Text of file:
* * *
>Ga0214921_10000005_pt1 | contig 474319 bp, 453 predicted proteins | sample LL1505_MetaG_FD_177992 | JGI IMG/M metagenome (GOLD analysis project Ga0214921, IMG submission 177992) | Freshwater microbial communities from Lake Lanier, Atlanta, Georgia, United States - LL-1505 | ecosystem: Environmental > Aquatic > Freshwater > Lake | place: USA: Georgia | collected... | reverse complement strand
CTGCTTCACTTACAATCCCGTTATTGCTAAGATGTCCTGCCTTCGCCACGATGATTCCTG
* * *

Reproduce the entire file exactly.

>Ga0214921_10000005_pt1 | contig 474319 bp, 453 predicted proteins | sample LL1505_MetaG_FD_177992 | JGI IMG/M metagenome (GOLD analysis project Ga0214921, IMG submission 177992) | Freshwater microbial communities from Lake Lanier, Atlanta, Georgia, United States - LL-1505 | ecosystem: Environmental > Aquatic > Freshwater > Lake | place: USA: Georgia | collected... | reverse complement strand
CTGCTTCACTTACAATCCCGTTATTGCTAAGATGTCCTGCCTTCGCCACGATGATTCCTG